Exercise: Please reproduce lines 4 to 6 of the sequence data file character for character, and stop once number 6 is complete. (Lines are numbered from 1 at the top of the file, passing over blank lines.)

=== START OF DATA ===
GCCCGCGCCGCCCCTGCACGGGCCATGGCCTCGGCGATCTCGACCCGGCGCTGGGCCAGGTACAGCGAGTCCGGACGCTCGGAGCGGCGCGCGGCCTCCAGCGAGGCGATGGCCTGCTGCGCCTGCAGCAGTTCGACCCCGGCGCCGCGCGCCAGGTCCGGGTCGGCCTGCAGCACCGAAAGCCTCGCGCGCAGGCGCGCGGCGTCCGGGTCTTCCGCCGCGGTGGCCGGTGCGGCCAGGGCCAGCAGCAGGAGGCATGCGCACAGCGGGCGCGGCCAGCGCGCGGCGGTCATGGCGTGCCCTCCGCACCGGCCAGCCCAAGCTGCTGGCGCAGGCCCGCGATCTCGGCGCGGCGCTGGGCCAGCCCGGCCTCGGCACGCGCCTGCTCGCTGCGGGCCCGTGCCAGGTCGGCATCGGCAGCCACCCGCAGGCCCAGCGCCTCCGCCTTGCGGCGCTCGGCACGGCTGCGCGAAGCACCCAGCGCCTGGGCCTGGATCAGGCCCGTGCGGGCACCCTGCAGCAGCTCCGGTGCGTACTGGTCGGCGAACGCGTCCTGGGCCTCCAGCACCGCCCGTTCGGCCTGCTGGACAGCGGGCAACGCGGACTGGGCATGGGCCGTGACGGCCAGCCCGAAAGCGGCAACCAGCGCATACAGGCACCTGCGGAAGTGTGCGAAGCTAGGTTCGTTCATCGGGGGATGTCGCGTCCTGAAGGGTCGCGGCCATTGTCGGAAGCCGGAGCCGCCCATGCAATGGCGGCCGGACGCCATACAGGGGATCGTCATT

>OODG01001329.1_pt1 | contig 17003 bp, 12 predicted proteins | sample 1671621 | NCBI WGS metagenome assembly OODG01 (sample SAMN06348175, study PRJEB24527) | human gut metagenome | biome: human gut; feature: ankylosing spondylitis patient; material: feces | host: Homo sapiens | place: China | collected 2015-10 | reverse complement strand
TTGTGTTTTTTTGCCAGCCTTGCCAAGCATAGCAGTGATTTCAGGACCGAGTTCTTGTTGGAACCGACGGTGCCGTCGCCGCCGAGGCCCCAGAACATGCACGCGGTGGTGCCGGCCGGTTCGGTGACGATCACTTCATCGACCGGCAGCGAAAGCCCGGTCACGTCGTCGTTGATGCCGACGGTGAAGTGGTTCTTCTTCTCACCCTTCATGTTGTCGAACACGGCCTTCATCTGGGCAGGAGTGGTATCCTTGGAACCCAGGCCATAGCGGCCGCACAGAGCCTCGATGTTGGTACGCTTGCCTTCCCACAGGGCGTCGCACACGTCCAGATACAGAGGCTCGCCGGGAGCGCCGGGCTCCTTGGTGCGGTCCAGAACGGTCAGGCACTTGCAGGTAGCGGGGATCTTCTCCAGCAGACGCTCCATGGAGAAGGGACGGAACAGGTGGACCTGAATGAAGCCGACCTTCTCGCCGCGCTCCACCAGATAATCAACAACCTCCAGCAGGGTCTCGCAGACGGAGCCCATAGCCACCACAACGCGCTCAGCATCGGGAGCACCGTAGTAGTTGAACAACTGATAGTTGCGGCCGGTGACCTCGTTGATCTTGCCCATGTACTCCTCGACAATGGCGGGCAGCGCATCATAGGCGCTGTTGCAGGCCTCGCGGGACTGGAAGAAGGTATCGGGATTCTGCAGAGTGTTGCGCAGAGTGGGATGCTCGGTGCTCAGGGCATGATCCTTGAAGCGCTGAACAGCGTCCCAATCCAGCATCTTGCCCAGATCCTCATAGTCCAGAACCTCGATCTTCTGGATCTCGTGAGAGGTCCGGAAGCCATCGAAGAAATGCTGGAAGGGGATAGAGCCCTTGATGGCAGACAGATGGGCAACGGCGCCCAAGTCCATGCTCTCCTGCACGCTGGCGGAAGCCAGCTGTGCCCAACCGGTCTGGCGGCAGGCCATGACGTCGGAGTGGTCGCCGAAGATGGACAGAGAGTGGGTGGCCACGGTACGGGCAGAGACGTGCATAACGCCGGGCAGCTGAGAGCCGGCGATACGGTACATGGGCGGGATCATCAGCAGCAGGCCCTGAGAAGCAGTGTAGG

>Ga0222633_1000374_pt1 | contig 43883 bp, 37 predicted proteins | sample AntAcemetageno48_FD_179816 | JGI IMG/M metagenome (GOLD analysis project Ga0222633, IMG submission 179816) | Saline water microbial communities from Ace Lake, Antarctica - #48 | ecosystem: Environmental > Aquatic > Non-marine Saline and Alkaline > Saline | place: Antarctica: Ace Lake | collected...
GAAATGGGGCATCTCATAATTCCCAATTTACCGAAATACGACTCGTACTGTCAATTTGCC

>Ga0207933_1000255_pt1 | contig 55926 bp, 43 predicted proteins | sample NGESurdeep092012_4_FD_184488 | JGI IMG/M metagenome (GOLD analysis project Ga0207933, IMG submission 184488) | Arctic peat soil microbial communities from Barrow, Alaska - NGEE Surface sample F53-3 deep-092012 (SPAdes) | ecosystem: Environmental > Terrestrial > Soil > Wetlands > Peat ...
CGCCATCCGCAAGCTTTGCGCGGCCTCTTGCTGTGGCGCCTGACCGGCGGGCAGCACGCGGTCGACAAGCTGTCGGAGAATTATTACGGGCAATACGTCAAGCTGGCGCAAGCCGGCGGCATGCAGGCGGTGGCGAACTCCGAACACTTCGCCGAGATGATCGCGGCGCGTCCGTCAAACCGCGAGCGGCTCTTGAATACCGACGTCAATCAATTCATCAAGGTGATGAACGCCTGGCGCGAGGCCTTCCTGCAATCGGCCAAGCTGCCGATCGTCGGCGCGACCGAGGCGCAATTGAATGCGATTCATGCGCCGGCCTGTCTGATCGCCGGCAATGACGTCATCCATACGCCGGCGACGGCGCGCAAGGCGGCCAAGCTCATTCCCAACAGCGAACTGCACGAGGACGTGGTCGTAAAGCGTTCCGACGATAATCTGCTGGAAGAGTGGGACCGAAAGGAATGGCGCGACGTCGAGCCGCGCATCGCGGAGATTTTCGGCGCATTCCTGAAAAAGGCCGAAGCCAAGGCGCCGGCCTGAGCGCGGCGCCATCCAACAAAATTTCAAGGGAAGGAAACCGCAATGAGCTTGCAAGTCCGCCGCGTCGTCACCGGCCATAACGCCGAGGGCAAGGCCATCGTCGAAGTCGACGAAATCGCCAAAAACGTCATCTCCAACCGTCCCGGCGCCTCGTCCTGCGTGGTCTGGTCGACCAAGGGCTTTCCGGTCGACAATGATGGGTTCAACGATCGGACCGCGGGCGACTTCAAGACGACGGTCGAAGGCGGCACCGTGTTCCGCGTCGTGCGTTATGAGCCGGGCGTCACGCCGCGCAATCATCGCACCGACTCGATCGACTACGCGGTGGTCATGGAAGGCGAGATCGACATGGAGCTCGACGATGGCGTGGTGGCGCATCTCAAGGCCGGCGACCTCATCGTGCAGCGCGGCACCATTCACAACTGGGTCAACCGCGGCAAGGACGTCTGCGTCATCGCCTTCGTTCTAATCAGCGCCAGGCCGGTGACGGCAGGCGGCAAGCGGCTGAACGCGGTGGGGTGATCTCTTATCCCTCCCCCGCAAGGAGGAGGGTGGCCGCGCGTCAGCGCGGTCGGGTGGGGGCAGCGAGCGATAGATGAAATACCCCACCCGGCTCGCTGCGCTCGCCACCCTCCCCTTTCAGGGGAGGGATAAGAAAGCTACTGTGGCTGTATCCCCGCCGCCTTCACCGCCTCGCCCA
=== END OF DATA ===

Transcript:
>Ga0222633_1000374_pt1 | contig 43883 bp, 37 predicted proteins | sample AntAcemetageno48_FD_179816 | JGI IMG/M metagenome (GOLD analysis project Ga0222633, IMG submission 179816) | Saline water microbial communities from Ace Lake, Antarctica - #48 | ecosystem: Environmental > Aquatic > Non-marine Saline and Alkaline > Saline | place: Antarctica: Ace Lake | collected...
GAAATGGGGCATCTCATAATTCCCAATTTACCGAAATACGACTCGTACTGTCAATTTGCC

>Ga0207933_1000255_pt1 | contig 55926 bp, 43 predicted proteins | sample NGESurdeep092012_4_FD_184488 | JGI IMG/M metagenome (GOLD analysis project Ga0207933, IMG submission 184488) | Arctic peat soil microbial communities from Barrow, Alaska - NGEE Surface sample F53-3 deep-092012 (SPAdes) | ecosystem: Environmental > Terrestrial > Soil > Wetlands > Peat ...